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The Museum and Pioneer Park was opened in 1982 on US Routes 19 & 460 Tazwell, VA. The complex has fourteen buildings, artifacts, and maps to give visitors a glimpse of what life was like in the ealy 1800s. Their mission statement is as follows, " The Historic Crab Orcahrd Museum is an educational institution whose mission is to identify, collect, preserve, interpret, and promote the diverse Appalachian cultural heritage of Southwest Virginia and the surrounding region."

  • The Daniel-Murray Home
  • Carpenters & Cobblers Cabin
  • Blacksmith Shop
  • Major David Peery Cabin
  • Farm House Complex
  • Dr. Jack Walter Witten Cabin

Over a century before the pioneers arrived, American Indians lived in a palisaded village on this site. Artifacts from their settlements- arrows, bonefish hooks, and thread- are an important part of the Museum’s presentation. Artifacts carbon-dated to 10,000 years have also been found on this site. The earliest permanent settlers of European descent- Ulter-Scots, border county English, and Welsh- came from Pennsylvania and Maryland down by I-81 and crossed over the mountains from the present Blacksburg area to establish farms. Settlers of German origin crossed into Burke’s Garden from what is now Wytheville. The pioneer park gives a glimpse of the life in 1800s in Southwest Virginia.

 Native Americans called the pioneers the “long hunters” when they began to arrive in the 18th century to hunt.  The park shows how they dressed and lived and take you to a time when the Wittens established the first farm in the county on this site. Thomas Witten was the early settler of Pisgah, Tazewell County, Virginia and he was the builder of Fort Witten. The fourteen buildings on the site are either original, replicas of the buildings built by the Wittens, or replicas of buildings around Tazewell County.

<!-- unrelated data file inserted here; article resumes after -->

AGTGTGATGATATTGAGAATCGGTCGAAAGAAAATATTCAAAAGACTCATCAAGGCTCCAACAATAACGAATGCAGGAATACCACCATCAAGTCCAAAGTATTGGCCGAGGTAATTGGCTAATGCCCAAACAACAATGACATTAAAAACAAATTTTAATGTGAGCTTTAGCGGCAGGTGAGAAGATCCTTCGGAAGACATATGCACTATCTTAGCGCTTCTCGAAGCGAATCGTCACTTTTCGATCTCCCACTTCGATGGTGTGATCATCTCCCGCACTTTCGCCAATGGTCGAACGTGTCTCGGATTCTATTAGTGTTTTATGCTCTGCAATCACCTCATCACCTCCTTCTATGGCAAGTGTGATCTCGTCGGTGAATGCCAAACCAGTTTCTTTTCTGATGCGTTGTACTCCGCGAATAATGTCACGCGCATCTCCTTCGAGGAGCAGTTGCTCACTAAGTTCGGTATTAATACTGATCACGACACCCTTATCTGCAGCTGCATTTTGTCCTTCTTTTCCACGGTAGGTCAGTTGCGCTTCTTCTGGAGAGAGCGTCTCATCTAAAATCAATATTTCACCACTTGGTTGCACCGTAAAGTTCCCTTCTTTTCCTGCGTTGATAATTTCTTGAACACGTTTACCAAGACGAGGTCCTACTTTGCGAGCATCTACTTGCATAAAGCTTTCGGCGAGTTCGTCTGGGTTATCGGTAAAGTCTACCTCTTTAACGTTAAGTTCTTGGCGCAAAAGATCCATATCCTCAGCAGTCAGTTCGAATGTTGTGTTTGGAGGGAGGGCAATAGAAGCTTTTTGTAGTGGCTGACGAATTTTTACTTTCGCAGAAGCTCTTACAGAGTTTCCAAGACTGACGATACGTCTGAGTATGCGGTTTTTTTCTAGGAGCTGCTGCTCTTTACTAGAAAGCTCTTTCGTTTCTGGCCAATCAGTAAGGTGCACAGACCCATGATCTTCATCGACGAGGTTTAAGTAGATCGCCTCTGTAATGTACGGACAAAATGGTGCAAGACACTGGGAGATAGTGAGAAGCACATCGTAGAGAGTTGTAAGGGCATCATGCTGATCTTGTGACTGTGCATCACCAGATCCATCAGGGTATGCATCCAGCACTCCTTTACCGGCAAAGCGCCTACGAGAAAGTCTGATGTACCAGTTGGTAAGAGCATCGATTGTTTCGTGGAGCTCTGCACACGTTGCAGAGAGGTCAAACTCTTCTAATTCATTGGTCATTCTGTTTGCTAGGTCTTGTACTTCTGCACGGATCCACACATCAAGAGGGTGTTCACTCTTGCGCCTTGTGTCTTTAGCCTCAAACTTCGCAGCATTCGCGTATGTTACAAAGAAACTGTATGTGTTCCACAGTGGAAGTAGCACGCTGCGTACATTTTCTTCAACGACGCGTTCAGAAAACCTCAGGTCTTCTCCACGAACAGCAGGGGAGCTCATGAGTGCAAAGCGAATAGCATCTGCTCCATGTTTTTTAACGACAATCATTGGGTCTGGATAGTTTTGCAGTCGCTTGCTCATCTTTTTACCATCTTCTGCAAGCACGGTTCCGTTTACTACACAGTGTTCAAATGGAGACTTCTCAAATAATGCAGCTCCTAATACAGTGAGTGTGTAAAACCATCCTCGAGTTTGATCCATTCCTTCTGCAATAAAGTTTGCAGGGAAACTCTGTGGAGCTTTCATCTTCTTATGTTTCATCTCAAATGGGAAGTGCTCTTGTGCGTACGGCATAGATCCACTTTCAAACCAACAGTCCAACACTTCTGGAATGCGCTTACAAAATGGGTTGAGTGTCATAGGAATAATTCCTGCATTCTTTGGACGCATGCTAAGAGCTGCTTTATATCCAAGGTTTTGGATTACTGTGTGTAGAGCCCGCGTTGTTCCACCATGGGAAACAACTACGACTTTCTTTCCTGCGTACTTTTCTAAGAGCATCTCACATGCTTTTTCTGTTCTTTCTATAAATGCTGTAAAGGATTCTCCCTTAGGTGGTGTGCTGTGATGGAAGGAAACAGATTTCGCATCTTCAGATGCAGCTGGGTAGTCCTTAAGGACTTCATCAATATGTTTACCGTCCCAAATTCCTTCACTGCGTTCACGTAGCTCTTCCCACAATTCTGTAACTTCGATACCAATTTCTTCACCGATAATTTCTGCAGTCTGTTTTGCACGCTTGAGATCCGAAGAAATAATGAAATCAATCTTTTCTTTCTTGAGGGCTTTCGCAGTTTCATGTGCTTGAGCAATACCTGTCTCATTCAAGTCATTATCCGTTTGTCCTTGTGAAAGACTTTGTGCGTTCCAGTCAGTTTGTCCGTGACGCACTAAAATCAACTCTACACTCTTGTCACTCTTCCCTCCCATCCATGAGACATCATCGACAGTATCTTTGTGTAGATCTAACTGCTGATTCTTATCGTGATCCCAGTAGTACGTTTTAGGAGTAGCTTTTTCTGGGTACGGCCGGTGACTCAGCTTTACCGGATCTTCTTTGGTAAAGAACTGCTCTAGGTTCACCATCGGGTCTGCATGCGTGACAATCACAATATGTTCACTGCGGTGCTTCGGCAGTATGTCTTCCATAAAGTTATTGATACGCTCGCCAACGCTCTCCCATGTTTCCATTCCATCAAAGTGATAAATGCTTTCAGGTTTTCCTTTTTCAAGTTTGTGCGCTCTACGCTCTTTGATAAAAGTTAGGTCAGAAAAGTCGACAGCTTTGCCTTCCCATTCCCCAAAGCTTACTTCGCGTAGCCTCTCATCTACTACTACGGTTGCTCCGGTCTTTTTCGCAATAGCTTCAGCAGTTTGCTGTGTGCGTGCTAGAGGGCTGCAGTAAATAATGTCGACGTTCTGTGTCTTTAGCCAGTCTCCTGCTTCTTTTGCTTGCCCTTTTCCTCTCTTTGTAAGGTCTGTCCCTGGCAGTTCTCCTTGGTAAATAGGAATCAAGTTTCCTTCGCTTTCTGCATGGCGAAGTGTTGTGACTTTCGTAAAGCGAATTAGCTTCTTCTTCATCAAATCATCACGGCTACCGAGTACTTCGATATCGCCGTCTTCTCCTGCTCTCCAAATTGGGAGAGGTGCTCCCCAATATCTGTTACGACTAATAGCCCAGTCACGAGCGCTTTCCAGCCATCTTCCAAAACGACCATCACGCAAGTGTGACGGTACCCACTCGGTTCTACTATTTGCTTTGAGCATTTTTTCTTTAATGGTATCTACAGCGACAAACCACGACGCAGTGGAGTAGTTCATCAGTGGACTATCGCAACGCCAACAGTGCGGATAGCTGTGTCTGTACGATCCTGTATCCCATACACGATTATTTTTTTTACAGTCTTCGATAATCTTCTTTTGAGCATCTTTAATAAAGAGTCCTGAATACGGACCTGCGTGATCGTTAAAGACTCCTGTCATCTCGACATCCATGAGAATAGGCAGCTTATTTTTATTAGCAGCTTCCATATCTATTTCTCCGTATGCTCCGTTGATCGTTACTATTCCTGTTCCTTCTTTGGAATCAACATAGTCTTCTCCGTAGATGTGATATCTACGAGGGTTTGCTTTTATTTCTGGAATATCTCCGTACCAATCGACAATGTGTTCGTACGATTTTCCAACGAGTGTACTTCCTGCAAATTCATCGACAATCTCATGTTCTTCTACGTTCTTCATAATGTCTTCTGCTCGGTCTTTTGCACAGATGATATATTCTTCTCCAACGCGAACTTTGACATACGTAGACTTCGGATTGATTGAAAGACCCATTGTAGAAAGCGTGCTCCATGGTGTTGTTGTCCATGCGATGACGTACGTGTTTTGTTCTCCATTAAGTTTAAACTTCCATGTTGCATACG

The Daniel-Murray home was originally built in 1872, and was reconstructed on the property in 1993. It is a four story log structure and was the home of Stephen and Martha Daniel Murray of Horsepen, VA. The Daniel and Murray families farmed and mined coal at first, then operated a general store.

 Another building is the Carpenter and Cobbler Shops. The design of the building allows for a farmer to drive a wagon under the center section, and have the Cobbler’s shop with shoemaker’s tools to the right, and the Carpenter’s shop with tools to the left. Shoemakers in the 17th and 18th centuries were called cordwaniers. Shoemaking was a home task that occupied many evening hours during the winter. The carpenter’s side of the building contained tools to make anything out of wool.

 The Blacksmith shop is also located on the property. The logs in the shop were originally used by Jeremiah Witten, son of Thomas Witten. It was considered one of the most important shops in the pioneer days, and contains a working bellow and tools used in in smithing. Blacksmith’s made horseshoes, nails, chains, and hinges, and even iron cooking pans. 

 The Major David Peery cabin was originally constructed in 1805 near the present day Lincolnshire Park, Tazewell. The cabin depicts the home of early settlers in Tazwell during the 1800s.

 The Farmhouse Complex is very larger and contains three building within it. Most of this 1820 structure came from the William Thompson farm in Thompson Valley. A covered “dog trot” or breezeway connects the three buildings. The living area is to the left and the kitchen is to the right. The larder, where meat preparation took place, is located behind the living area.

A very famous building is the Dr. Jack Witten Cabin. It was donated by Tazewell County Historical Society and opened in 1999. Dr. Witten used this cabin as a museum and play area for his boys. A bachelor, “Doc” raised over 150 young men who needed homes and higher education.

 On the ground there are much smaller buildings like the Hunter’s Cabin, Loom House, Apple House, Smokehouse, Spring House,  and the Barn. This complex is definitely a historic site not only for Tazewell County, but for Native American history.